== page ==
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South African Journal of Chemistry

On-line version ISSN 1996-840X
Print version ISSN 0379-4350

S.Afr.j.chem. (Online) vol.70  Durban  2017 



Synthesis and photocatalytic activity of monolithic Fe2O3/TiO2



Wei ChangI', *; Maojin ZhangI; Xiaosai RenI; Andrew MillerII

ISchool of Environmental and Chemical Engineering, Xian Polytechnic University, Xian 710048, China
IIEmporia State University, Emporia, KS, 66801-5087, USA




The monolithic Fe2O3/TiO2 composites were synthesized via a one-pot sol-gel process with titanium tetrachloride as a Ti source and ferric chloride as a Fe source. The monolithic Fe2O3/TiO2 composites were characterized by scanning electron microscopy, powder XRD, N2/adsorption-desorption, fluorescence and UV-vis diffuse reflectance spectroscopy. The photocatalytic activity of the Fe2O3/TiO2 composites were evaluated by degradation of bisphenol A. The results indicated that, with the doping of Fe, the surface area of the monolithic Fe2O/TiO2 increased, the forbidden band width decreased and the electron-hole recombination rate decreased. The monolithic Fe2O3/TiO2 composite with Fe/Ti molar ratio of 0.03 had the best photocatalytic activity for degradation of bisphenol A.

Keywords: Sol-gel process, Fe2O3/TiO2, photocatalysis.



1. Introduction

In recent years, with the development of industry, the pollution of water has become a serious problem to the normal ecological environment. Typically, pharmaceuticals and personal care products (PPCPs), as a series of new reported contaminants, have had a persistent and unrecoverable impact on the environment even though their concentration in the environment is very low. Bisphenol A (BPA), one of the PPCPs, may potentially create adverse health effects. It is reported that BPA has been frequently detected in rivers and drinking water and is difficult to remove effectively with traditional methods.1,2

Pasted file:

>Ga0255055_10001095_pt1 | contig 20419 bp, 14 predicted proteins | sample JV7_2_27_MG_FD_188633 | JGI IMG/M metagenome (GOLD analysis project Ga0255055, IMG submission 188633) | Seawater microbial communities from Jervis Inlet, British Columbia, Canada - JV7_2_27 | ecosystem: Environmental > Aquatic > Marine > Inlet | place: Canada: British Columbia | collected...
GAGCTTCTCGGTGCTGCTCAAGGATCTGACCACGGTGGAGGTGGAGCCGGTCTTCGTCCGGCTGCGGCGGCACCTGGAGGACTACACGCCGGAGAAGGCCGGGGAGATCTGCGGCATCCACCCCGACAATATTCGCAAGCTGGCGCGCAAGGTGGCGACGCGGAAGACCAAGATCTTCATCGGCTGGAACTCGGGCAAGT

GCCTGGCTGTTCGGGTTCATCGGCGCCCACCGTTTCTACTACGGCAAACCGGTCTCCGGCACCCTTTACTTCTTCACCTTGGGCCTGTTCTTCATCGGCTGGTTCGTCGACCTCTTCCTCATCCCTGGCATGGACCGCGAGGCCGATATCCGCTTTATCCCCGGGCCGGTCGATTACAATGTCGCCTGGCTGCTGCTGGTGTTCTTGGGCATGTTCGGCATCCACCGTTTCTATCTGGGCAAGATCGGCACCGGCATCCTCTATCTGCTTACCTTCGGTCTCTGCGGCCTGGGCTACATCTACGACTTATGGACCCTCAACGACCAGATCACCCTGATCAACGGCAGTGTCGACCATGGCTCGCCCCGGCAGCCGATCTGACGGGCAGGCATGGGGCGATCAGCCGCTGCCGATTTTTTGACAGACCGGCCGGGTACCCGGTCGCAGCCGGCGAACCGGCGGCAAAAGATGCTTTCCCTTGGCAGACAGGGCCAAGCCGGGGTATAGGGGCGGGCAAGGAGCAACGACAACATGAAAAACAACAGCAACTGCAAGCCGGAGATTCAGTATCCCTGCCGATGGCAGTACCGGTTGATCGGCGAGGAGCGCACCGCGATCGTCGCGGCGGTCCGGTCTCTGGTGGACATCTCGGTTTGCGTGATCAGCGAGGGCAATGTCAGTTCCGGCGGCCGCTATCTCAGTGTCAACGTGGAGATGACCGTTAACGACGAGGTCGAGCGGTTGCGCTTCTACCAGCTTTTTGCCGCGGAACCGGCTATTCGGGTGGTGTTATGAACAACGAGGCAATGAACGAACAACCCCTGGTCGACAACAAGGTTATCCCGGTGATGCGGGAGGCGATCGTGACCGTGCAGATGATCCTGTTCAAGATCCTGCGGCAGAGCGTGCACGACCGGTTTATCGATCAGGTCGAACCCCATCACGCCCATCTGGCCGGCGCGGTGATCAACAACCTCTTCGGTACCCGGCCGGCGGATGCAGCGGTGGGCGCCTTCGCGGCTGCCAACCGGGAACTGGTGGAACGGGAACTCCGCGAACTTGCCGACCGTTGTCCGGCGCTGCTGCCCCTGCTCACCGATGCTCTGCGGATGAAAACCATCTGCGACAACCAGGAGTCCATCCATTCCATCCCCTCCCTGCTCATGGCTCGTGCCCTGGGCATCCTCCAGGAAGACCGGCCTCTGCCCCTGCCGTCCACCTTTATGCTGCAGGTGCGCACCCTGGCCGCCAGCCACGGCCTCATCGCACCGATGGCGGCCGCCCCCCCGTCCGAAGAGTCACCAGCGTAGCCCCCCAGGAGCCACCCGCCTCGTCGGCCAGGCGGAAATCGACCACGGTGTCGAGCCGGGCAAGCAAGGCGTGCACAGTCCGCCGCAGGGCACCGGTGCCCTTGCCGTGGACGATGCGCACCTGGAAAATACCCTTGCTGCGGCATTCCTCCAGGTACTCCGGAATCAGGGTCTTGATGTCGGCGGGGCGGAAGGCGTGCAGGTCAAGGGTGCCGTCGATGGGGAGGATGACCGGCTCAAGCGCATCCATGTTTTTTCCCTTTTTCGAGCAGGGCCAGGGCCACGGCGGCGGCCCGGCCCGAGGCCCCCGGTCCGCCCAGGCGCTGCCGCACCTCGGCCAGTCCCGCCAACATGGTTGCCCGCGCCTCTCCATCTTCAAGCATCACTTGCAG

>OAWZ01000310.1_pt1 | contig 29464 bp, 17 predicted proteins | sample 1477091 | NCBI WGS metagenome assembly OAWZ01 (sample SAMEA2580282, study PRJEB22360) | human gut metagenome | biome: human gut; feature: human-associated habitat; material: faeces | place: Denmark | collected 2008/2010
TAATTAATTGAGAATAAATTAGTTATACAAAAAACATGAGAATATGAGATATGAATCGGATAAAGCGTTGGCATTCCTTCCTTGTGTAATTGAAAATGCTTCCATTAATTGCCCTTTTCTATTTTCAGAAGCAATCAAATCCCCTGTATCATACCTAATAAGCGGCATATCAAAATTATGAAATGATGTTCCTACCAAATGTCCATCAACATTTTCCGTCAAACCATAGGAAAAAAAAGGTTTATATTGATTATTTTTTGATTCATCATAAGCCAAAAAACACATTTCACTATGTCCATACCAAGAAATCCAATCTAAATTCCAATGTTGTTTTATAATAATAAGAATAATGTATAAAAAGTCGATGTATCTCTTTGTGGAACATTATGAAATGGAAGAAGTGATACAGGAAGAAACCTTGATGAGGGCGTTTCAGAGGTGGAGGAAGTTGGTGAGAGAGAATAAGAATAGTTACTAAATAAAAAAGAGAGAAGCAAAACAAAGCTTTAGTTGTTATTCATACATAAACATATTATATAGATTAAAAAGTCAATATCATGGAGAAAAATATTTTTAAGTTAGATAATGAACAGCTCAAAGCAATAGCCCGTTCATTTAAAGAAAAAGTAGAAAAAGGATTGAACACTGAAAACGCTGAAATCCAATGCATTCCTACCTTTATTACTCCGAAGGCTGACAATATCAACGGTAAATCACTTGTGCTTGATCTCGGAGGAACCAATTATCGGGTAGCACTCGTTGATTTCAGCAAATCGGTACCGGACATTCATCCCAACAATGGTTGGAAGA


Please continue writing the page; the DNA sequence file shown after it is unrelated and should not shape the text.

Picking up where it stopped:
Nano TiO2 is an efficient photocatalyst and has attracted much attention with the increasing environmental problems because of its stable chemical properties, non-toxic character and no secondary pollution.3 However, TiO2 has a wide band gap energy of about 3.2 eV for the anatase structure and 3.0 eV for rutile structures and thus only a small fraction of the solar spectrum (5 %) is absorbed.4 On the other hand, the recombination probability of photo-generated electrons and holes is higher, leading to a lower photocatalytic efficiency. To extend the photo-response region of TiO2 from the UV to visible region and to overcome this electron-hole recombination, some different methods have been applied, such as doping with Nd, Cu, Fe and Ag,5-9 noble metal deposition,10-13 sensitization,14 composite formation,15 and the coupling of TiO2 with other metal oxides.16-20 Among them, ferric oxide is known to have a narrow band gap of 2.2 eV and can be used as a visible light photocatalyst in industrial applications due to its low cost, non-toxicity and high chemical stability.21 Fe2O3 modified TiO2was investigated extensively for its potential application in degradation of organic pollutants. It has been shown that combination of Fe2O3 and different TiO2 nanostructure can not only extend the spectra absorption range, but can also develop a defect structure for the separation of photo-generated electrons and holes. In addition, most of the reported materials have a nanostructure, which is difficult to separate after the photocatalytic reaction process. The film type photocatalysts increased the recovery efficiency but reduced the specific surface area, resulting in low photocatalytic activity.22

Therefore, how to remove all kinds of contaminants effectively and in an environmentally-friendly manner is becoming a focused area of current research. In this study, the monolithic Fe2O3/TiO2 was synthesized by the sol-gel process. The monolithic material has a macro and mesopore structure. Meanwhile, the Fe doping extends the range of the light response of the material. The photocatalytic activity of the monolithic Fe2O3/TiO2 was evaluated by degradation of BPA in aqueous solution using a 500 W xenon lamp.


2. Experimental

2.1. Materials

Titanium tetrachloride (TiCl4) was obtained from Tianjin Fuchen Chemical Reagents Co., Ltd. Poloxamer (F127) was purchased from BASF chemical company in Germany. Absolute ethyl alcohol (CH3CH2OH), furfuryl alcohol (FA,C5H6O2), ferric trichloride (FeCl3.6H2O), and bisphenol A(BPA) were obtained from Sinopharm Chemical Reagents Co., Ltd. Millipore water (R>18MQ*cm-1) was used in all experiments. All reagents were used as received.